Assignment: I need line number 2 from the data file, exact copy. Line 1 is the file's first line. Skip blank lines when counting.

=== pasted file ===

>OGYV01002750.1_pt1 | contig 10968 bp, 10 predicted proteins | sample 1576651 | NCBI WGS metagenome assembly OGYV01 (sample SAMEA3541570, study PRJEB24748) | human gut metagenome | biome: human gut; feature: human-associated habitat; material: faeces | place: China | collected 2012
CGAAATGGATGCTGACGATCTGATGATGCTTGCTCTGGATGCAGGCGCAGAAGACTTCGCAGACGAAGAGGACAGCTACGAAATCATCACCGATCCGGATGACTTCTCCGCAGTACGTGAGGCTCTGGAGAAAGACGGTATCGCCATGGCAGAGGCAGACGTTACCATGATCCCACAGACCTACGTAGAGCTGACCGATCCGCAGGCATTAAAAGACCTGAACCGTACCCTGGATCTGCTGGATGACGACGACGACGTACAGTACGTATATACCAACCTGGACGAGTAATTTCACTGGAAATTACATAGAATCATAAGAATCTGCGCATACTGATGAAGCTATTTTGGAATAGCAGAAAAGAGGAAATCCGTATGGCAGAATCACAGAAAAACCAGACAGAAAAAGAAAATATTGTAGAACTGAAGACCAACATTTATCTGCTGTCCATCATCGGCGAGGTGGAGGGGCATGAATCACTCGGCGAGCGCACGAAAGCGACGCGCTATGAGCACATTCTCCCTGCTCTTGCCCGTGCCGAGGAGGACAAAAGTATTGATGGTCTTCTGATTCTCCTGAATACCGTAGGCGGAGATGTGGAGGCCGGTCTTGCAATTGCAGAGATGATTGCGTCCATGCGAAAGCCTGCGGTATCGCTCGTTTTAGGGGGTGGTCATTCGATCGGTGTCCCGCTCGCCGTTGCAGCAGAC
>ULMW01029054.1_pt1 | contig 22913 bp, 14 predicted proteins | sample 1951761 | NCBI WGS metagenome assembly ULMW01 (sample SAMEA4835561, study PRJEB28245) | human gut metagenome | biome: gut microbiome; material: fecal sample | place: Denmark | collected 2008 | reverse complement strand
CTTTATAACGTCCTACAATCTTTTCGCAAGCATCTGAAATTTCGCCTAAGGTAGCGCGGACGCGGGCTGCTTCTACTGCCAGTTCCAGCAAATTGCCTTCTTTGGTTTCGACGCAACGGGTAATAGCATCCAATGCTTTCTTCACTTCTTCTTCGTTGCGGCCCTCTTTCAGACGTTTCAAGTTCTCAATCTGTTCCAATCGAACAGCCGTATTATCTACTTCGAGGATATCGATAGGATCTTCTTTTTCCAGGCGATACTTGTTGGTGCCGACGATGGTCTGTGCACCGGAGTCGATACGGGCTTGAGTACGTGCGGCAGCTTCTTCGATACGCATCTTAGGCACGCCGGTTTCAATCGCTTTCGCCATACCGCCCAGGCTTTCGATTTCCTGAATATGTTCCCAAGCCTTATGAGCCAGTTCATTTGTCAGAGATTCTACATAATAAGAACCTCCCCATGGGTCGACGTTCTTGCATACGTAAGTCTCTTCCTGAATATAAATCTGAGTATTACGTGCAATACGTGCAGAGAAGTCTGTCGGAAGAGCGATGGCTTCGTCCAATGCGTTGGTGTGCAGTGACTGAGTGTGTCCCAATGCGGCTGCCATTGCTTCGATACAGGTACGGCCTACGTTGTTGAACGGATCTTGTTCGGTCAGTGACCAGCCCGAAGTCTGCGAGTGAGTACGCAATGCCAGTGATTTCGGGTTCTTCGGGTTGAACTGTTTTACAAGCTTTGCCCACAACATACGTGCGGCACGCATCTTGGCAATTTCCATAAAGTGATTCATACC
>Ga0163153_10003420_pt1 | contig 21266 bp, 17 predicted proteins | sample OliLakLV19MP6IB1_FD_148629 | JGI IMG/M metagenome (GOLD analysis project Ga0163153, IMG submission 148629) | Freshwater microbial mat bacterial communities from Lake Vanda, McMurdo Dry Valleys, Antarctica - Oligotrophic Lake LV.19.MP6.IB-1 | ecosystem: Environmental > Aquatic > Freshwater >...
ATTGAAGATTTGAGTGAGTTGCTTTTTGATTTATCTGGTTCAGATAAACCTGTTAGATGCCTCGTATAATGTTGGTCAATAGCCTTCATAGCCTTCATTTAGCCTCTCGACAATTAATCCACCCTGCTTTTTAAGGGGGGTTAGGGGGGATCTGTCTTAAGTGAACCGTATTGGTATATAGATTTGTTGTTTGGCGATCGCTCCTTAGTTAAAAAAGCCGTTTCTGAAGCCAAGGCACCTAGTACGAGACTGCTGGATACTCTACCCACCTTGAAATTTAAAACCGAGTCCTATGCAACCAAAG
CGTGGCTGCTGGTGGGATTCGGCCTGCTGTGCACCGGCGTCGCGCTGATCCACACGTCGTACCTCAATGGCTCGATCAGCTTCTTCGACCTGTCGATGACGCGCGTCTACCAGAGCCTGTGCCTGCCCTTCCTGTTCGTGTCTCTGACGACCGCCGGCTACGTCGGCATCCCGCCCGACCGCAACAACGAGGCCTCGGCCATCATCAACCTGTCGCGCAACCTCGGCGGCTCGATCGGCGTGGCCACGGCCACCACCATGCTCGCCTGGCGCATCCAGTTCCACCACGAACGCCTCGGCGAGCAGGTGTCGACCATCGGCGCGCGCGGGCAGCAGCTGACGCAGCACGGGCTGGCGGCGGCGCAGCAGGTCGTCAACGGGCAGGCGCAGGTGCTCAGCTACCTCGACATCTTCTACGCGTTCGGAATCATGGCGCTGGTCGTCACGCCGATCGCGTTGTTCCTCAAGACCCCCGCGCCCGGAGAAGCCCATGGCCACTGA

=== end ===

CGAAATGGATGCTGACGATCTGATGATGCTTGCTCTGGATGCAGGCGCAGAAGACTTCGCAGACGAAGAGGACAGCTACGAAATCATCACCGATCCGGATGACTTCTCCGCAGTACGTGAGGCTCTGGAGAAAGACGGTATCGCCATGGCAGAGGCAGACGTTACCATGATCCCACAGACCTACGTAGAGCTGACCGATCCGCAGGCATTAAAAGACCTGAACCGTACCCTGGATCTGCTGGATGACGACGACGACGTACAGTACGTATATACCAACCTGGACGAGTAATTTCACTGGAAATTACATAGAATCATAAGAATCTGCGCATACTGATGAAGCTATTTTGGAATAGCAGAAAAGAGGAAATCCGTATGGCAGAATCACAGAAAAACCAGACAGAAAAAGAAAATATTGTAGAACTGAAGACCAACATTTATCTGCTGTCCATCATCGGCGAGGTGGAGGGGCATGAATCACTCGGCGAGCGCACGAAAGCGACGCGCTATGAGCACATTCTCCCTGCTCTTGCCCGTGCCGAGGAGGACAAAAGTATTGATGGTCTTCTGATTCTCCTGAATACCGTAGGCGGAGATGTGGAGGCCGGTCTTGCAATTGCAGAGATGATTGCGTCCATGCGAAAGCCTGCGGTATCGCTCGTTTTAGGGGGTGGTCATTCGATCGGTGTCCCGCTCGCCGTTGCAGCAGAC